Come Nov. 6, there will be five Oklahoma state questions for consideration on the election ballot.

Come Nov. 6, there will be five Oklahoma state questions for consideration on the election ballot.

SQ 793

Perhaps one of the most controversial state questions this round is SQ 793 — a proposal to allow optometrists and opticians to operate in retail stores, like Walmart.

• Support: According to, the state question will “make optical services more accessible, economical and convenient for all Oklahomans.”

• Opposition: Opponents say it gives large retailers too much power and will eventually drive smaller, independent optometrists out of the market. That eliminates competition and could raise prices. Also, they say putting retail optometry in the Oklahoma Constitution limits the legislature’s ability to make changes quickly if there are unintended consequences from the amendment.

SQ 794

Dubbed the Marsy’s Law Crime Victim Rights Amendment, SQ 794 would protect the rights of crime victims equally to those of defendants.

• Support: According to Marsy's Law For Oklahoma, at, “We believe victims deserve to have the same protections as those who are accused and convicted. While victims currently enjoy some statutory legal protections, this would expand on those and elevate them to the constitutional level.”

• Opposition: Opponents fear overburdened courts and prosecutors will have to hire additional staff to keep up with cases. In addition, allowing victims and family members to testify at every stage of a court hearing could interfere with a defendant’s right to a fair trial or parole hearing.

SQ 798

SQ 798 would create a joint ticket on the ballot for the office of Governor and Lieutenant Governor. Currently candidates for the offices campaign separately.

• Support: Supporters say it gives the state’s top leaders a unified vision and better coordination. Combining the two, they argue, would draw more media attention to the secondary office and better inform voters.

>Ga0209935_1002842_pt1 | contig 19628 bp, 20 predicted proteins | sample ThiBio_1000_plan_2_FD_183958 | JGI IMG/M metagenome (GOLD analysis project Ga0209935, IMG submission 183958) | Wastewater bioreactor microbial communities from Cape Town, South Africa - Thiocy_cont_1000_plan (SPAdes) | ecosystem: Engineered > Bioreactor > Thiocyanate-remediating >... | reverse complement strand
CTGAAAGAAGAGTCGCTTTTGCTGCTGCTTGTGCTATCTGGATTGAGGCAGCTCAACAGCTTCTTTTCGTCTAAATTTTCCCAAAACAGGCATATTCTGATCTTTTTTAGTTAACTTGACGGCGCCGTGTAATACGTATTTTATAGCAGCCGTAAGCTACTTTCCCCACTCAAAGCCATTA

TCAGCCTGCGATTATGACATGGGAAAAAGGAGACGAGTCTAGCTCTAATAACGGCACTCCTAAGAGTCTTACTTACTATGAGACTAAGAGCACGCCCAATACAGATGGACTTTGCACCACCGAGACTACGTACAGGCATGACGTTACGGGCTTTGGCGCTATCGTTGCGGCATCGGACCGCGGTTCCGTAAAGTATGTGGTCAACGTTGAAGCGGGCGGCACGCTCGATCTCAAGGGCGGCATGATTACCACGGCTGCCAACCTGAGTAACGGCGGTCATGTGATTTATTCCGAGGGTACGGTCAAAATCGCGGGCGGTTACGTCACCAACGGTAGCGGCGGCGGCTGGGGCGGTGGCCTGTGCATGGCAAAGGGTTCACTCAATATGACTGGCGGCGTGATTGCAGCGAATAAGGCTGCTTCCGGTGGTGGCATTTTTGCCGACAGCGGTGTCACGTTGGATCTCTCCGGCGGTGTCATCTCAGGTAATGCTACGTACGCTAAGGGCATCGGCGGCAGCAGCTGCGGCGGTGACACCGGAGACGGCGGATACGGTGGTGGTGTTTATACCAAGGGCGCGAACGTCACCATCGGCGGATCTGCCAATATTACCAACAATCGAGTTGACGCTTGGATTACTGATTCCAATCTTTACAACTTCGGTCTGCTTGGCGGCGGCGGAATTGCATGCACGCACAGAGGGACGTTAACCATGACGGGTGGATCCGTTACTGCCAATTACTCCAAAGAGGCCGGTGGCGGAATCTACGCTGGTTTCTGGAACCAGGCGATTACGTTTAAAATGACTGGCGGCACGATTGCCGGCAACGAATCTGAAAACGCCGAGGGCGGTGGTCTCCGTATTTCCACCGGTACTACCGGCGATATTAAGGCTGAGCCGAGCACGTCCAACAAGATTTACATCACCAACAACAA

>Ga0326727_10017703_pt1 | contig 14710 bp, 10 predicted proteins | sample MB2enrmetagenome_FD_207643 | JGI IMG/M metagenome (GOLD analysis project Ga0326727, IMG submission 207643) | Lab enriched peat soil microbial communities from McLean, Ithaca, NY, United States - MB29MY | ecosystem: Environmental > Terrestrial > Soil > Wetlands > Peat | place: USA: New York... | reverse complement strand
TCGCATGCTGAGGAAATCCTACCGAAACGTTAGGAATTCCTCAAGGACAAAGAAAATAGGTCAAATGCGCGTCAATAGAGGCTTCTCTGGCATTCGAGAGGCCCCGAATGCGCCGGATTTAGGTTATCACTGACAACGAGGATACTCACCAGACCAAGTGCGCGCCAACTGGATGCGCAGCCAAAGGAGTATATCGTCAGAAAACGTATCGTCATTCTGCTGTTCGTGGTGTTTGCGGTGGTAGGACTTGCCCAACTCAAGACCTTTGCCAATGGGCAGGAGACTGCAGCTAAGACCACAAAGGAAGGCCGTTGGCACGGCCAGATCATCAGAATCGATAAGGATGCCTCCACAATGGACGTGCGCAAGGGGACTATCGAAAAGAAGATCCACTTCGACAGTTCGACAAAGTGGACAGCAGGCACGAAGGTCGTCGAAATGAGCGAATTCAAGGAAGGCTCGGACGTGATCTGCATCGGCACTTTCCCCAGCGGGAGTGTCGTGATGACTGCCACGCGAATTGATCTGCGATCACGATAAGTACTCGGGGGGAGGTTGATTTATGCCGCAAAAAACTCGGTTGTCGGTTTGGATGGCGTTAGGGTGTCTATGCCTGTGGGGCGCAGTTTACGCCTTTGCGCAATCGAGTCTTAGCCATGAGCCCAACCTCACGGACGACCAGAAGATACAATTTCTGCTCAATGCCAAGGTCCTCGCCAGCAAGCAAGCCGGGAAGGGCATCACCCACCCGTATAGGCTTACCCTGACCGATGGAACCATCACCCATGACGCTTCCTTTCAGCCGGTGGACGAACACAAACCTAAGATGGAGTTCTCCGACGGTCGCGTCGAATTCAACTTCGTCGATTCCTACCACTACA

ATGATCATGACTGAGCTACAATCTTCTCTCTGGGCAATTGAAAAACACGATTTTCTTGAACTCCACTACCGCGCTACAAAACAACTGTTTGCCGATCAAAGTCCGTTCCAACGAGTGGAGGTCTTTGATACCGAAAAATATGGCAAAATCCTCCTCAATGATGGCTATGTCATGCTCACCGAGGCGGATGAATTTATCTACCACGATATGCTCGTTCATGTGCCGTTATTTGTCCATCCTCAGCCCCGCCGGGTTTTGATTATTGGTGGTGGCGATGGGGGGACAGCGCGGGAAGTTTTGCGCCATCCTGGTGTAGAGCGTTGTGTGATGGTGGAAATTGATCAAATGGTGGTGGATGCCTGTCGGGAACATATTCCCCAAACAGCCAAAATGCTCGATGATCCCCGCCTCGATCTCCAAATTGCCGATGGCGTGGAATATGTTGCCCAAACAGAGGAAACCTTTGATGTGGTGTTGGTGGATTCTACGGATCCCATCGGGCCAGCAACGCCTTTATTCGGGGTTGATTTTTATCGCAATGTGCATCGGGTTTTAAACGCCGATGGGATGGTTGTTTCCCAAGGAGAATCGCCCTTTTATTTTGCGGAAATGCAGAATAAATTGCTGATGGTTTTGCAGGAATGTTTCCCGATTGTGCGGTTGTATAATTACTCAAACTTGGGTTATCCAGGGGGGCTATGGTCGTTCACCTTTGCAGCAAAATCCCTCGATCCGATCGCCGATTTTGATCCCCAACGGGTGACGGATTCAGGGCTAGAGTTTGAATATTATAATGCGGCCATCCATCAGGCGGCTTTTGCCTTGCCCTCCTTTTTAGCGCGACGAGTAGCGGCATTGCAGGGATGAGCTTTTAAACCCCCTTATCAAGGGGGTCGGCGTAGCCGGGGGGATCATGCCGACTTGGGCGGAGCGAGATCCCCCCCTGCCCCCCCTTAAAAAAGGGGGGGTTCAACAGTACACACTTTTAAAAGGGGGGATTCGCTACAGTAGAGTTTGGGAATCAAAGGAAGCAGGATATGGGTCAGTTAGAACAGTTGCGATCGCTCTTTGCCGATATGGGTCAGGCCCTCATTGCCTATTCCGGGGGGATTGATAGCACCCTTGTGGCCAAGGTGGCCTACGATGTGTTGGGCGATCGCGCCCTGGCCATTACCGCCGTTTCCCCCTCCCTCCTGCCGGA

• Opposition: Opponents fear combining the ticket gives the Governor too much power. In addition, a governor forced out of office, they say, should be replaced by a lieutenant governor more independent of the outgoing administration.

SQ 800

This measure would create the Oklahoma Vision Fund in the Oklahoma Constitution where five percent of gross production taxes on both oil and gas would be deposited.

• Support: Sen. Ron Sharp said it's a good idea — theoretically.

“Obviously, this would be another method utilized to stabilize the budget by creating a fund that could help provide money for Oklahoma's budget during economic downturns of the energy sector,” he said.

Sharp said the state needs to save for bad times when in good times.

“However,” he said, “we must also provide revenue for just times.”

• Opposition: Opponents say creating yet another trust fund diverts too much state tax money away from Oklahoma’s current needs. They also argue the state should not be paying debt obligations that belong to local governments.

SQ 801

SQ 801, if passed, frees up money constitutionally dedicated for school building maintenance (the Building Fund levy) so it can instead be used for a school district's operational costs.

• Support: Supporters say the change would create more district competition and give them greater spending flexibility. Districts with lower property values could raise teacher salaries to attract highly-qualified teachers.

• Opposition: There is not an increase in revenue for a school district under SQ 801; State Sen. Ron. Sharp said it merely allows a transfer of funds into different accounts.

“The problem with the increase in maintenance costs, such as electricity, natural gas, security, etc.,” he said, “is the $5 million building levy does not currently cover these costs to the districts.”

Using that funding to pay for operational costs would trigger an either/or situation; those dollars would not then be used on maintenance as originally intended.

“All school facilities would suffer from disrepair if this revenue was not available by utilizing it for teacher salaries,” Sharp said.

FFA facilities, school buildings, roofs, all would have problems of maintenance repair, he said.

Learn more

For more information about the state questions, visit